The Melmint v2 documentation gives a fairly detailed explanation of the core Melmint mechanism. In short:
- Minters produce ERG at a cost of k ERG / 1 DOSC and likely exchange the ERG for “useful” tokens on-chain.
- ERG/SYM exchange rate in Melswap then defines “1 DOSC worth of SYM”
- Magic printed money then continually nudges SYM/MEL swap pool to be closer to 1 MEL = 1 DOSC worth of SYM
- Combined with arbitrage, this makes 1 MEL’s market price converge to 1 DOSC.
However, in my experience there are a few subtle points in Melmint that often cause misunderstandings and deserve some more exploration, so here are some somewhat unorganized thoughts on them.
TL;DR: Melmint “peg strength” relies on SYM/MEL liquidity. But other pools’ liquidity does not really matter — as long as there’s enough liquidity to make sustained mispricing impossible. That liquidity is actually much smaller than the liquidity needed to resist short-term market manipulation.
Melmint v2 depends heavily on the built-in Melswap DEX. This naturally raises the question of whether liquidity issues on Melswap might cause instability, since a lack of liquidity can cause price feeds to become inacccurate or easy to manipulate.
The answer is different for the two pools that Melswap reference: SYM/MEL and SYM/ERG.
On one hand, liquidity in the SYM/MEL pool is very important: to hold the “1 MEL = 1 DOSC worth of SYM” peg, Melmint prints new MEL or SYM in proportion to liquidity already in the pool. This means that without liquidity in the pool, Melmint will simply turn off. Note, however, that this is intentional to avoid death spirals — market expectation of a death spiral will lead to a massive decrease in SYM/MEL liquidity as people liquidate both assets, turning off Melmint and preventing a death spiral (this explored further in the Melmint docs). But in normal circumstances, there should be plenty of on-chain liquidity since SYM and MEL are the biggest two on-chain assets, and the Melmint stabilization mechanism essentially subsidizes liquidity provision by artificially generating fee-producing activity.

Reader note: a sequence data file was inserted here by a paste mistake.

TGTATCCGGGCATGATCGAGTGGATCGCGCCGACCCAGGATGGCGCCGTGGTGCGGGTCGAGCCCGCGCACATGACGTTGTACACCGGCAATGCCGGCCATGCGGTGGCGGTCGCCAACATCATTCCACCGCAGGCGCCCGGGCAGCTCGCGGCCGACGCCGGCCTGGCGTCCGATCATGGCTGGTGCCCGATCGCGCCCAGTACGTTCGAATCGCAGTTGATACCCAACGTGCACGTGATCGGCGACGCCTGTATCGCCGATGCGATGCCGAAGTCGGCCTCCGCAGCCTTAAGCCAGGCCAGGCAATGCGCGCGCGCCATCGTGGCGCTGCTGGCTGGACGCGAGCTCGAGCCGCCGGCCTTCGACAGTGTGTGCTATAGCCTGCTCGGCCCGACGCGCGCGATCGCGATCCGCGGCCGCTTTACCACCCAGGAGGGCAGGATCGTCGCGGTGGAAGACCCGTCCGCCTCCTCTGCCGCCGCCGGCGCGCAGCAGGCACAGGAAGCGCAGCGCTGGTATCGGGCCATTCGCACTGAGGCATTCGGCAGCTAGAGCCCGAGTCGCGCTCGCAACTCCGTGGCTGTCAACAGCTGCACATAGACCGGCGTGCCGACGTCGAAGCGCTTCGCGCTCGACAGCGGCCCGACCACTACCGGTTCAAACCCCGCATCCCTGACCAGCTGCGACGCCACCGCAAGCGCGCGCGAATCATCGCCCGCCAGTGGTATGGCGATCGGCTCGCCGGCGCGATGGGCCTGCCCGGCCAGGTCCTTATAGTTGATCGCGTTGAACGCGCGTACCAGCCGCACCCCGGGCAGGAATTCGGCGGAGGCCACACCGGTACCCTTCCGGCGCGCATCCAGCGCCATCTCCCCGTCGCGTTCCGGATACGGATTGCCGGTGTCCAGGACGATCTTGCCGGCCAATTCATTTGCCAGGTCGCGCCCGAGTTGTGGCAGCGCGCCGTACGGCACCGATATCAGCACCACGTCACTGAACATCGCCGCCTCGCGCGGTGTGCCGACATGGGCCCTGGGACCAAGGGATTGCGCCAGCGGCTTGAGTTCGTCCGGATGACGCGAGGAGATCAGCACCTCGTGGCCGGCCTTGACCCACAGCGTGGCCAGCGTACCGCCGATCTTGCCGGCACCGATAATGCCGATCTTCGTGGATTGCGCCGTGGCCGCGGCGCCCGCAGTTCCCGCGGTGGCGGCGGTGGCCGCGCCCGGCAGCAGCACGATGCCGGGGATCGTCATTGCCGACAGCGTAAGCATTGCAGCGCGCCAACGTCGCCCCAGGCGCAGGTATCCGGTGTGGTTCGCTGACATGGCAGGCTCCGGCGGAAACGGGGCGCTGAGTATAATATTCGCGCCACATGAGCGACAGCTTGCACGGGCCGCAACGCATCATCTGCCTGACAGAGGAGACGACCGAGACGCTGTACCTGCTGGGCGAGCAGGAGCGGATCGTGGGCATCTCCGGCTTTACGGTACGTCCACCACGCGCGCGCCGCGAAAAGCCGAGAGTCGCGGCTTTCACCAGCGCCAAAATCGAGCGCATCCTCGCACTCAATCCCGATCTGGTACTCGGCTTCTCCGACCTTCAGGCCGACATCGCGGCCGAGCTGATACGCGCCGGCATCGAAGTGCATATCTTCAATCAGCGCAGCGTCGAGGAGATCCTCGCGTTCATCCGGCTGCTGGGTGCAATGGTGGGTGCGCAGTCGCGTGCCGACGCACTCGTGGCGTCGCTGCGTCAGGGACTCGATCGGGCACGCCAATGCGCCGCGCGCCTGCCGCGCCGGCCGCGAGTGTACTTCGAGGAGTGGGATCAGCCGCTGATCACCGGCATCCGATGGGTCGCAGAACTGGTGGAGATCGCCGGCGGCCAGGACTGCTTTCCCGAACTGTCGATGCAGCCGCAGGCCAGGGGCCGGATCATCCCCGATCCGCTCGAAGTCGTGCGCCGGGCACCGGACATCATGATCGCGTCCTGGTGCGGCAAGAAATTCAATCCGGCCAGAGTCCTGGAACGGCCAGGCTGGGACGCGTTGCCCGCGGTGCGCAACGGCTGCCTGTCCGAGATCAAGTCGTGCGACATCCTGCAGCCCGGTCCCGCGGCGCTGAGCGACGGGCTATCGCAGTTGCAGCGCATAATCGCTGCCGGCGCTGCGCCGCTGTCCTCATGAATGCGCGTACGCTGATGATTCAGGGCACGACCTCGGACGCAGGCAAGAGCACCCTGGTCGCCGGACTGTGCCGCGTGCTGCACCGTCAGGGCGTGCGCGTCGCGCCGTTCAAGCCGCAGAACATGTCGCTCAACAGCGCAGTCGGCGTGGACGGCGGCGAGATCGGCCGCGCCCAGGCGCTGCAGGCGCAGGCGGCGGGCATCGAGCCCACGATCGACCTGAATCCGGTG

On the other hand, the SYM/ERG pool is only used as a price feed to determine “1 DOSC worth of SYM”. Therefore, all it needs is to have enough liquidity an accurate exchange rate; any more liquidity beyond that does not really matter.
And thanks to the power of arbitrage, the amount of liquidity needed for accurate prices is surprisingly small! Let’s look at Uniswap v1 — a doubly-obsolete DEX with little liquidity left. For instance, right now the ETH/WBTC pool has a pathetic 1.95 ETH of liquidity:
Yet the exchange rate, 16.1084 ETH = 1 WBTC, is only 0.3% away from CoinGecko’s exchange rate:
This pattern holds true for many other thinly-traded tokens: because arbitrageurs can profit from price deviations even in AMM pools with little liquidity, prices tend to be accurate.
But wait! Thinly traded pools like the Uniswap v1 seem very easy to manipulate: anybody can spend a few ETH to double the price of WBTC! Indeed, something like a lending protocol using Uniswap v1’s WBTC/ETH exchange rate would be a horrible idea, since wrong exchange rates even in the short term can cause catastrophic results.
Long-term market manipulation, on the other hand, is extremely difficult. When an attacker holds the price at a level different from the prevailing market price, arbitrageurs are incentivized to “correct” the price at the expense of the attacker. For example, if I double the price of WBTC on Uniswap v1, then everybody else would be incentivized to buy WBTC elsewhere and sell it on Uniswap v1, using the ETH gained to buy more WBTC elsewhere, ad infinitum. This will push the price back to normal, unless I throw in even more ETH to move the price back up.
To succeed in the long run, I must therefore be prepared to buy an unlimited amount of WBTC at twice the market price. This dooms me to outspend the rest of the world!
Market prices being correct is thus a classic case of endogenous trust: due to the incentives involved, we only need a rational majority assumption, not an honest majority assumption, since attackers must overpower not just all honest players, but all profit-motivated ones. Moreover, this has nothing to do with how much liquidity is in the pool: whether there’s 1, 10, or 1000 ETH of liquidity only affects how easy it is to initially shift the price, not hold it there long-term.